From the prizewinning Jewish Lives series, a masterful new biography of Theodor Herzl by an eminent historian of Zionism
The life of Theodor Herzl (1860–1904) was as puzzling as it was brief. How did this cosmopolitan and assimilated European Jew become the leader of the Zionist movement? How could he be both an artist and a statesman, a rationalist and an aesthete, a stern moralist yet possessed of deep, and at times dark, passions? And why did scores of thousands of Jews, many of them from traditional, observant backgrounds, embrace Herzl as their leader?
Drawing on a vast body of Herzl’s personal, literary, and political writings, historian Derek Penslar shows that Herzl’s path to Zionism had as much to do with personal crises as it did with antisemitism. Once Herzl devoted himself to Zionism, Penslar shows, he distinguished himself as a consummate leader—possessed of indefatigable energy, organizational ability, and electrifying charisma. Herzl became a screen onto which Jews of his era could project their deepest needs and longings.
About Jewish Lives:
Jewish Lives is a prizewinning series of interpretative biography designed to explore the many facets of Jewish identity. Individual volumes illuminate the imprint of Jewish figures upon literature, religion, philosophy, politics, cultural and economic life, and the arts and sciences. Subjects are paired with authors to elicit lively, deeply informed books that explore the range and depth of the Jewish experience from antiquity to the present.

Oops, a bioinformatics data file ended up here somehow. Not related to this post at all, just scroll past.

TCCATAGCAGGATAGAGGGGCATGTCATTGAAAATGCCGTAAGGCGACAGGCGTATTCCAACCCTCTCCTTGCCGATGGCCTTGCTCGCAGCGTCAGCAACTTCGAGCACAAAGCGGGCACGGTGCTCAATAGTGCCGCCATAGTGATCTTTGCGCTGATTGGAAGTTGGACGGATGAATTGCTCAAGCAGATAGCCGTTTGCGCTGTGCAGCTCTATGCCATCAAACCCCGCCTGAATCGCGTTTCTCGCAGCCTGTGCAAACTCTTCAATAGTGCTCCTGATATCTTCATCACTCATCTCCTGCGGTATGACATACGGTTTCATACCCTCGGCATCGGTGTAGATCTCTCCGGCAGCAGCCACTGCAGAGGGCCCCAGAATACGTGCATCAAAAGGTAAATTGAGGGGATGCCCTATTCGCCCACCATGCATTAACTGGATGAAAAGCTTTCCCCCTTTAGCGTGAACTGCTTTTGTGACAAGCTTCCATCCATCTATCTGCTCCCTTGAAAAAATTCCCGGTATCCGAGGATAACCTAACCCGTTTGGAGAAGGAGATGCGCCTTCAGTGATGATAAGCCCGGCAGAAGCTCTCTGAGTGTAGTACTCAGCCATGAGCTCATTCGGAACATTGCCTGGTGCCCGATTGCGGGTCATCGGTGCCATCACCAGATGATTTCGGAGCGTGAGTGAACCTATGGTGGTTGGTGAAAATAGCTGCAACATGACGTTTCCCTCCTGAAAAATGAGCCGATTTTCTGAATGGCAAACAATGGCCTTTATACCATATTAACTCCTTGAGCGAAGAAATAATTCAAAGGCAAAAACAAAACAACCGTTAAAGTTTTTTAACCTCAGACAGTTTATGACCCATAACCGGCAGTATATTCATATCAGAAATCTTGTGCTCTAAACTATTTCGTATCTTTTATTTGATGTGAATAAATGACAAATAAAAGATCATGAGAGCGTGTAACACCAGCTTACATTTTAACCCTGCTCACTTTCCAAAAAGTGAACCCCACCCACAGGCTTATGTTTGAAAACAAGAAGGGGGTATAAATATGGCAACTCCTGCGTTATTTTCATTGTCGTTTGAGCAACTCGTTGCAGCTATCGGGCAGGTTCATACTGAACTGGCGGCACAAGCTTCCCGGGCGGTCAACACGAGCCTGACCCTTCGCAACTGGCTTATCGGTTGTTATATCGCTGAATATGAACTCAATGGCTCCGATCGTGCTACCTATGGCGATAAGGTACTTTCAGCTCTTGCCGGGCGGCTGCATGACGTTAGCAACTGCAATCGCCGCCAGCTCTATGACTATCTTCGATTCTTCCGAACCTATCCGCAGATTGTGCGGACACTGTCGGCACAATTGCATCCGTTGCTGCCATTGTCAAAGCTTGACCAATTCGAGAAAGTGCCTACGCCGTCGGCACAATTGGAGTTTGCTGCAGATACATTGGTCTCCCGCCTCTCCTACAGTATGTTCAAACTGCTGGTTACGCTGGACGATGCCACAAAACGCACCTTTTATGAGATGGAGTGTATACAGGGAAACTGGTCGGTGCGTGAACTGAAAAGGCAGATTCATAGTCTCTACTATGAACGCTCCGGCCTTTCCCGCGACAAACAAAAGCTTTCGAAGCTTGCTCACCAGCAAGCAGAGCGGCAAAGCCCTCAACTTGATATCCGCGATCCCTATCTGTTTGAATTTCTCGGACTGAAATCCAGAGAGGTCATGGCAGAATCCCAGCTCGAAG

In 2014, the Jewish Book Council named Jewish Lives the winner of its Jewish Book of the Year Award, the first series ever to receive this award.
More praise for Jewish Lives:
“Excellent.” – New York times
“Exemplary.” – Wall St. Journal
“Distinguished.” – New Yorker
“Superb.” – The Guardian
Penslar (Jews and the Military), a professor of Jewish history at Harvard, provides an excellent, concise biography of Theodor Herzl (1860 1904), architect of modern Zionism. The focus is less on the biographical details of Herzl's life though the broad strokes are covered and more on the vision Herzl created that allowed him to position himself as the great visionary of Zionism at the end of the 19th century. Penslar focuses on three elements: Herzl's "inner life," his relation to Zionism, and his (self-defined) position in the world. While Zionism as an idea already existed, Herzl saw himself as the man of the hour, ready to step forward and take the movement to new heights. As a journalist, Herzl championed the Zionist cause and established the Zionist newspaper Die Welt in Vienna in 1897. He later formed and headed the First Zionest Congress. Penslar is meticulous in taking the reader along Herzl's many attempts to bring the Zionist dream to life, which included approaches to Wilhelm II, the Ottoman Empire, the Rothschild banking family, and Cecil Rhodes. Penslar is sympathetic to but not forgiving of his subject, as when he depicts Herzl's tumultuous marriage to Julie Naschauer. This is an exceptionally good, highly readable volume that will appeal to general readers and specialists alike.